A company’s biggest assets are the people that work for it, bringing knowledge, passion and experience. If given the opportunity, they can also help the company – and even the industry – grow by putting forward innovative ideas to improve the equipment or the way things are done. The team at Edge Underground is at the forefront of innovation in microtunnelling, pushing the boundaries of what equipment is capable of doing and finding alternative methods to get jobs done quicker and more efficiently.
As the inventor of the Vermeer AXIS laser guided tunnel boring machine, Stuart Harrison, Managing Director at Edge Underground, understands the value of innovation in the microtunnelling industry and encourages everyone in the company to put forward ideas of how equipment and practices can be improved.
“Microtunnelling was only developed about 50 years ago, so it is in a lot of ways still in its infancy. While it has come a long way and has become a competitive alternative to other traditional methods of pipeline installation, there is still scope for improvement,” Mr Harrison said.
“When I first began developing the AXIS, it was because I saw a gap in the market. At the time, there was no equipment that had the ability to achieve pinpoint accuracy while also being able to maintain a high level of productivity.
“Now AXIS is the most accurate machine on the market, and is able to achieve accuracies of ±10mm and complete projects in tight timeframes.
“The traditional ways of doing pipe installations, are in a way definitely becoming less popular year-by-year as people become more confident and realise the benefits of trenchless. It’s up to us as an industry, and us as a company and as a group, that we firmly believe we can make that change sooner, rather than later.”
A culture of innovation
Mr Harrsin said this is why he encourages everyone at Edge Underground to put forward any ideas that they have, which has resulted in the company being at the forefront of the industry.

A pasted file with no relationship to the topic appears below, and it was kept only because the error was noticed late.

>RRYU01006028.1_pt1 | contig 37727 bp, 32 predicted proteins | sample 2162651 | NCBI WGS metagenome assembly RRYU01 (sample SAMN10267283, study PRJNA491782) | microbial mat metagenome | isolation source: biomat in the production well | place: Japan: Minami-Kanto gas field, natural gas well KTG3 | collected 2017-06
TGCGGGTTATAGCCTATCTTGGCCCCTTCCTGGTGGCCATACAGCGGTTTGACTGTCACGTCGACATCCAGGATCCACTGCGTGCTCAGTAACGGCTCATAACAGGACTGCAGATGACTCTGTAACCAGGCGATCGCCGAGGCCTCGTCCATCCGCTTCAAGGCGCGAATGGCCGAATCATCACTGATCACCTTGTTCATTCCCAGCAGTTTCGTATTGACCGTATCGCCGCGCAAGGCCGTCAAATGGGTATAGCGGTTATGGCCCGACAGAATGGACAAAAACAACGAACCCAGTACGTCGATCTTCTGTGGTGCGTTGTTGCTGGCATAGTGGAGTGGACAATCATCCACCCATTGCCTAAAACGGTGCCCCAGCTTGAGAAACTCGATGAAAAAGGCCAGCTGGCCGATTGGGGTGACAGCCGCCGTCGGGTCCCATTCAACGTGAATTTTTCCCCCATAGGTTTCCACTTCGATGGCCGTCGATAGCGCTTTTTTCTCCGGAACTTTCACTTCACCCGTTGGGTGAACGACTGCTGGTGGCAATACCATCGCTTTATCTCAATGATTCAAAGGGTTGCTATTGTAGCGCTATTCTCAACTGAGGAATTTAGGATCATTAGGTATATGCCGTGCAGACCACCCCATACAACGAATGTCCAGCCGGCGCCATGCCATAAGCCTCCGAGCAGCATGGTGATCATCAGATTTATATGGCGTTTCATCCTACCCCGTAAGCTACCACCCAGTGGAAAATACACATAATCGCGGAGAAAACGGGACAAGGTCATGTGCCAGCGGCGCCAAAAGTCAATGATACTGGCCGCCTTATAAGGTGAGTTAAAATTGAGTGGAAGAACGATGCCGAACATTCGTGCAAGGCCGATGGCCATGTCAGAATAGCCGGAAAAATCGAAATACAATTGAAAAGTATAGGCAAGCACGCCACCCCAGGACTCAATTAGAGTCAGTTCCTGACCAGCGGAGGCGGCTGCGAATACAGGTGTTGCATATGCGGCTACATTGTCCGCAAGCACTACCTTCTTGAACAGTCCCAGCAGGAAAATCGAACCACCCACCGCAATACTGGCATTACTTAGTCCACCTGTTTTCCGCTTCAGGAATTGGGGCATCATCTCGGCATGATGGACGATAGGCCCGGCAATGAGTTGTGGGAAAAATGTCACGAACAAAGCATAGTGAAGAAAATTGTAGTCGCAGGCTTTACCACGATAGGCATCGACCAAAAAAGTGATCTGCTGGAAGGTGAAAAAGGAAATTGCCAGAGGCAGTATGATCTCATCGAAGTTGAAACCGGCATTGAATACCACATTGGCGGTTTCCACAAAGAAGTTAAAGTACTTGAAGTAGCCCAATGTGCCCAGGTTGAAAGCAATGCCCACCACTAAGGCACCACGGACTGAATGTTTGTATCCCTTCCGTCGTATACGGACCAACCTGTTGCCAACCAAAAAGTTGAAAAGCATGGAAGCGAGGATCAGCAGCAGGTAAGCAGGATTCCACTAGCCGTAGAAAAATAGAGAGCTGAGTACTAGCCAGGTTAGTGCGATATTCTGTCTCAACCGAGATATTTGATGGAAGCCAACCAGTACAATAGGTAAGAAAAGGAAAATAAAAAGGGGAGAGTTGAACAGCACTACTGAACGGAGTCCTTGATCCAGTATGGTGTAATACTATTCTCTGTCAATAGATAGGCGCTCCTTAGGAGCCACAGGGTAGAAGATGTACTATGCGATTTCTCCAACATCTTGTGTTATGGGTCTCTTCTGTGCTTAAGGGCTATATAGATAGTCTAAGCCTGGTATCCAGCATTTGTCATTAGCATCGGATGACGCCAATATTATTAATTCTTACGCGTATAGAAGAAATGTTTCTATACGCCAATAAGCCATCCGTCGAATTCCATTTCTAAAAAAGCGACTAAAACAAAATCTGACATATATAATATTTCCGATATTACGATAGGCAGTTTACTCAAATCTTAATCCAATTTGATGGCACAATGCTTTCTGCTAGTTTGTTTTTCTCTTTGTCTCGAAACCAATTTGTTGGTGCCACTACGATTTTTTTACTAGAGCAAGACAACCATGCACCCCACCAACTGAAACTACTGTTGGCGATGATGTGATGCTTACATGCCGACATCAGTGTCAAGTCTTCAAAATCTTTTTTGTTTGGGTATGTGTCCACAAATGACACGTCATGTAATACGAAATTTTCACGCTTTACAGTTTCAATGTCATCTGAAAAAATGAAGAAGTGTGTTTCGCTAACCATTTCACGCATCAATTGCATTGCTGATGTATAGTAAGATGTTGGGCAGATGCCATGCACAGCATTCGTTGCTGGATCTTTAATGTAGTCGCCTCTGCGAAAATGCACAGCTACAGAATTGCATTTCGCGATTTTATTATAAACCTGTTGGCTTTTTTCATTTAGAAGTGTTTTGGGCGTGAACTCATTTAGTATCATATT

“Edge Underground has a group of committed people that are trying to set a benchmark in the industry with the equipment that is currently available,” Mr Harrison said.
“The team is also shaping the future of the industry by looking at ways to improve the equipment and how it’s used to make it more capable to handle not only just the various ground conditions that are out there, but do it more reliably and more consistently, so that we’re not having projects where people are feeling let down by trenchless.
“We understand that when a trenchless technique has an issue, everyone holds their breath; they’re nervous, what does that mean? Does that mean we can’t do it? Does that mean the project length is going to blow out? Are we going to be waiting on things?
“These are all the things that we know are prohibitive to designers actually making a trenchless design consideration from the start of a project.
“That’s why we are always looking at ways to improve the industry, because at the end of the day, we all benefit from the confidence that comes from improved equipment and practices, and reduced job site risk.”
Looking for ways to improve
Mr Harrison said all the people in his team are passionate about taking everything to a new level.
“The team is always looking for ways to improve things and when we think we’re doing something well, it doesn’t mean we stop looking at it. Even if there is not a problem, we look at it and ask ourselves if can we do it better,” Mr Harrison said.
“Most of our guys will wake up in the middle of the night with an idea, that’s how much they enjoy the work and want to keep improving it.
“I certainly get a lot of pleasure out of the fact that the guys that are with us feel that way. All of our guys are definitely driven by what we can achieve.”